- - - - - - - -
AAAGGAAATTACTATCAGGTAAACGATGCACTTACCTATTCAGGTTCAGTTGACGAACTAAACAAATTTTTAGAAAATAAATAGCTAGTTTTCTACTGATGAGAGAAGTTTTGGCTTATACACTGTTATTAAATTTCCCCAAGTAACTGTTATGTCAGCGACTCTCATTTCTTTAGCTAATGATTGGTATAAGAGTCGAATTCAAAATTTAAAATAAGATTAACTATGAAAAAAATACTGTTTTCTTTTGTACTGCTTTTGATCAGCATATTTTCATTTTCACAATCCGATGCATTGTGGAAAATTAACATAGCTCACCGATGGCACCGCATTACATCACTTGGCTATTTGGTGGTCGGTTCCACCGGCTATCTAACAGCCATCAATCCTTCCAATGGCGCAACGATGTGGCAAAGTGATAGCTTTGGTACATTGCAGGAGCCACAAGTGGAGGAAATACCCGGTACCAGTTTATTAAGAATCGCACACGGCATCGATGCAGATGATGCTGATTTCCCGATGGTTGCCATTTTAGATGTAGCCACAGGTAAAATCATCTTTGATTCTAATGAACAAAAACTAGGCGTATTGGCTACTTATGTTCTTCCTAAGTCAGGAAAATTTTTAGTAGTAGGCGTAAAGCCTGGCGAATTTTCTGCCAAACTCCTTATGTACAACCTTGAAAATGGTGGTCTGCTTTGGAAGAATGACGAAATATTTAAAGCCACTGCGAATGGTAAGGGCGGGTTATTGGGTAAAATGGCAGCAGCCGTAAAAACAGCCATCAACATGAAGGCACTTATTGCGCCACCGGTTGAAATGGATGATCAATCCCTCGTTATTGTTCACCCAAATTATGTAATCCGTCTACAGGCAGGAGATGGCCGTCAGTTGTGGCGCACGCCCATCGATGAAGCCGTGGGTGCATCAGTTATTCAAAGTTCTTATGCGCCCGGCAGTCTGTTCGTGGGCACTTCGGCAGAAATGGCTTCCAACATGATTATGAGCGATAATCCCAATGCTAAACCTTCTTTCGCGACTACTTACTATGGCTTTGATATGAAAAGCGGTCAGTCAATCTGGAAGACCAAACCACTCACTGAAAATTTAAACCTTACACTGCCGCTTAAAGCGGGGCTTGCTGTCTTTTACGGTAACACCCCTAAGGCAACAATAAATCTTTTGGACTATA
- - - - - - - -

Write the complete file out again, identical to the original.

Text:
AAAGGAAATTACTATCAGGTAAACGATGCACTTACCTATTCAGGTTCAGTTGACGAACTAAACAAATTTTTAGAAAATAAATAGCTAGTTTTCTACTGATGAGAGAAGTTTTGGCTTATACACTGTTATTAAATTTCCCCAAGTAACTGTTATGTCAGCGACTCTCATTTCTTTAGCTAATGATTGGTATAAGAGTCGAATTCAAAATTTAAAATAAGATTAACTATGAAAAAAATACTGTTTTCTTTTGTACTGCTTTTGATCAGCATATTTTCATTTTCACAATCCGATGCATTGTGGAAAATTAACATAGCTCACCGATGGCACCGCATTACATCACTTGGCTATTTGGTGGTCGGTTCCACCGGCTATCTAACAGCCATCAATCCTTCCAATGGCGCAACGATGTGGCAAAGTGATAGCTTTGGTACATTGCAGGAGCCACAAGTGGAGGAAATACCCGGTACCAGTTTATTAAGAATCGCACACGGCATCGATGCAGATGATGCTGATTTCCCGATGGTTGCCATTTTAGATGTAGCCACAGGTAAAATCATCTTTGATTCTAATGAACAAAAACTAGGCGTATTGGCTACTTATGTTCTTCCTAAGTCAGGAAAATTTTTAGTAGTAGGCGTAAAGCCTGGCGAATTTTCTGCCAAACTCCTTATGTACAACCTTGAAAATGGTGGTCTGCTTTGGAAGAATGACGAAATATTTAAAGCCACTGCGAATGGTAAGGGCGGGTTATTGGGTAAAATGGCAGCAGCCGTAAAAACAGCCATCAACATGAAGGCACTTATTGCGCCACCGGTTGAAATGGATGATCAATCCCTCGTTATTGTTCACCCAAATTATGTAATCCGTCTACAGGCAGGAGATGGCCGTCAGTTGTGGCGCACGCCCATCGATGAAGCCGTGGGTGCATCAGTTATTCAAAGTTCTTATGCGCCCGGCAGTCTGTTCGTGGGCACTTCGGCAGAAATGGCTTCCAACATGATTATGAGCGATAATCCCAATGCTAAACCTTCTTTCGCGACTACTTACTATGGCTTTGATATGAAAAGCGGTCAGTCAATCTGGAAGACCAAACCACTCACTGAAAATTTAAACCTTACACTGCCGCTTAAAGCGGGGCTTGCTGTCTTTTACGGTAACACCCCTAAGGCAACAATAAATCTTTTGGACTATA